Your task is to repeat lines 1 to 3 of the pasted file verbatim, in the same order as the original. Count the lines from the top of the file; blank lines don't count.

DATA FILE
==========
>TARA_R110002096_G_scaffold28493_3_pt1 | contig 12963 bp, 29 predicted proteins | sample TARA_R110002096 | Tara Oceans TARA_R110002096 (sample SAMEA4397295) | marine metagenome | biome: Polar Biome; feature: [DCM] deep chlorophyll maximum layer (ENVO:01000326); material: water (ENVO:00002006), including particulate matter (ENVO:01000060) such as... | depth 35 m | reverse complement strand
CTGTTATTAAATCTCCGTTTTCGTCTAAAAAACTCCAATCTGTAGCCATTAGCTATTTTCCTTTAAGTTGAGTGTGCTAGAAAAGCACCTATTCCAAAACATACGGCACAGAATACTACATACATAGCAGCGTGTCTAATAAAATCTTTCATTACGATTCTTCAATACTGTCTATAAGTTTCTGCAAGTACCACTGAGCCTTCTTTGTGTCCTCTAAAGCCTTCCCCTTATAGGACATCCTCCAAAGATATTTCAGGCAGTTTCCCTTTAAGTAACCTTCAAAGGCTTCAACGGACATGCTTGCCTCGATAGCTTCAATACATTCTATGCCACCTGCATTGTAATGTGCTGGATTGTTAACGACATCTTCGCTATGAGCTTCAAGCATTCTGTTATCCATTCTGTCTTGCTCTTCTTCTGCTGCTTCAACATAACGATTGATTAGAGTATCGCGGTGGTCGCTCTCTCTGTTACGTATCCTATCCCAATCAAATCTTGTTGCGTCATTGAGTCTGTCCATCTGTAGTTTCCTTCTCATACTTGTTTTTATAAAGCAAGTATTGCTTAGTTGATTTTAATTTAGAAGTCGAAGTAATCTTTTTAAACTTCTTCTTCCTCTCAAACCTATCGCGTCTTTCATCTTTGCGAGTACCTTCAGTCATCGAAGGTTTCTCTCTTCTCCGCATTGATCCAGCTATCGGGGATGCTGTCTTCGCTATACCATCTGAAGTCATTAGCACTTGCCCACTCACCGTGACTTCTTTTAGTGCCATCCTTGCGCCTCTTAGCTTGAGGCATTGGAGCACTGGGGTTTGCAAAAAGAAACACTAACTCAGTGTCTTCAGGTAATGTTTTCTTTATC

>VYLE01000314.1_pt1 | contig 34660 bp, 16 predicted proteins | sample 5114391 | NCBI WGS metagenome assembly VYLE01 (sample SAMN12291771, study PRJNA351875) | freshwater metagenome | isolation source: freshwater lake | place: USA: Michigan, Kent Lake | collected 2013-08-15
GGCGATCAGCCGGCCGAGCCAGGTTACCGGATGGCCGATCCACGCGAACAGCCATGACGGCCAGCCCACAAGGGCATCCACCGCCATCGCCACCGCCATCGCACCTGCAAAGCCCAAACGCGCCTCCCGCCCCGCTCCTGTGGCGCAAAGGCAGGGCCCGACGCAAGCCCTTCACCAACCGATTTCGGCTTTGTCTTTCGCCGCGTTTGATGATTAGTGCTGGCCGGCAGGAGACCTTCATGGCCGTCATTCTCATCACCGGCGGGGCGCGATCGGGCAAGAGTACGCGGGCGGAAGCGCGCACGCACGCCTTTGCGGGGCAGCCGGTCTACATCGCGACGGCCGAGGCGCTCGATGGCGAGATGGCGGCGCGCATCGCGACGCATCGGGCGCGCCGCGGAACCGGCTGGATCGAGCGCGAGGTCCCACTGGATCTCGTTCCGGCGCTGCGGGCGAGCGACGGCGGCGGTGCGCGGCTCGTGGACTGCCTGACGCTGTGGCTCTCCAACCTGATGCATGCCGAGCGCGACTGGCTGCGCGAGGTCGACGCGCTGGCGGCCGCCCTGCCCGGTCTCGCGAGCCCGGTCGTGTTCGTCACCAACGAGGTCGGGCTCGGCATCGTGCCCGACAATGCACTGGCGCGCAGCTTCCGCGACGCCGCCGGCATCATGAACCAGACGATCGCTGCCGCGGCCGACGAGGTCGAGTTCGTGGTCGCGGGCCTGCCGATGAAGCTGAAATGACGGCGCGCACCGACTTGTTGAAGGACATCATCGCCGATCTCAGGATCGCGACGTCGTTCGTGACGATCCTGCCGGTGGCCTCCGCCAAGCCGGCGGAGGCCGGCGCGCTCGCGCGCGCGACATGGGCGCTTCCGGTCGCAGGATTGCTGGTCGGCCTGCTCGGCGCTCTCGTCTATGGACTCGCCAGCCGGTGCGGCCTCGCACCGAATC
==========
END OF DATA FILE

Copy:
>TARA_R110002096_G_scaffold28493_3_pt1 | contig 12963 bp, 29 predicted proteins | sample TARA_R110002096 | Tara Oceans TARA_R110002096 (sample SAMEA4397295) | marine metagenome | biome: Polar Biome; feature: [DCM] deep chlorophyll maximum layer (ENVO:01000326); material: water (ENVO:00002006), including particulate matter (ENVO:01000060) such as... | depth 35 m | reverse complement strand
CTGTTATTAAATCTCCGTTTTCGTCTAAAAAACTCCAATCTGTAGCCATTAGCTATTTTCCTTTAAGTTGAGTGTGCTAGAAAAGCACCTATTCCAAAACATACGGCACAGAATACTACATACATAGCAGCGTGTCTAATAAAATCTTTCATTACGATTCTTCAATACTGTCTATAAGTTTCTGCAAGTACCACTGAGCCTTCTTTGTGTCCTCTAAAGCCTTCCCCTTATAGGACATCCTCCAAAGATATTTCAGGCAGTTTCCCTTTAAGTAACCTTCAAAGGCTTCAACGGACATGCTTGCCTCGATAGCTTCAATACATTCTATGCCACCTGCATTGTAATGTGCTGGATTGTTAACGACATCTTCGCTATGAGCTTCAAGCATTCTGTTATCCATTCTGTCTTGCTCTTCTTCTGCTGCTTCAACATAACGATTGATTAGAGTATCGCGGTGGTCGCTCTCTCTGTTACGTATCCTATCCCAATCAAATCTTGTTGCGTCATTGAGTCTGTCCATCTGTAGTTTCCTTCTCATACTTGTTTTTATAAAGCAAGTATTGCTTAGTTGATTTTAATTTAGAAGTCGAAGTAATCTTTTTAAACTTCTTCTTCCTCTCAAACCTATCGCGTCTTTCATCTTTGCGAGTACCTTCAGTCATCGAAGGTTTCTCTCTTCTCCGCATTGATCCAGCTATCGGGGATGCTGTCTTCGCTATACCATCTGAAGTCATTAGCACTTGCCCACTCACCGTGACTTCTTTTAGTGCCATCCTTGCGCCTCTTAGCTTGAGGCATTGGAGCACTGGGGTTTGCAAAAAGAAACACTAACTCAGTGTCTTCAGGTAATGTTTTCTTTATC

>VYLE01000314.1_pt1 | contig 34660 bp, 16 predicted proteins | sample 5114391 | NCBI WGS metagenome assembly VYLE01 (sample SAMN12291771, study PRJNA351875) | freshwater metagenome | isolation source: freshwater lake | place: USA: Michigan, Kent Lake | collected 2013-08-15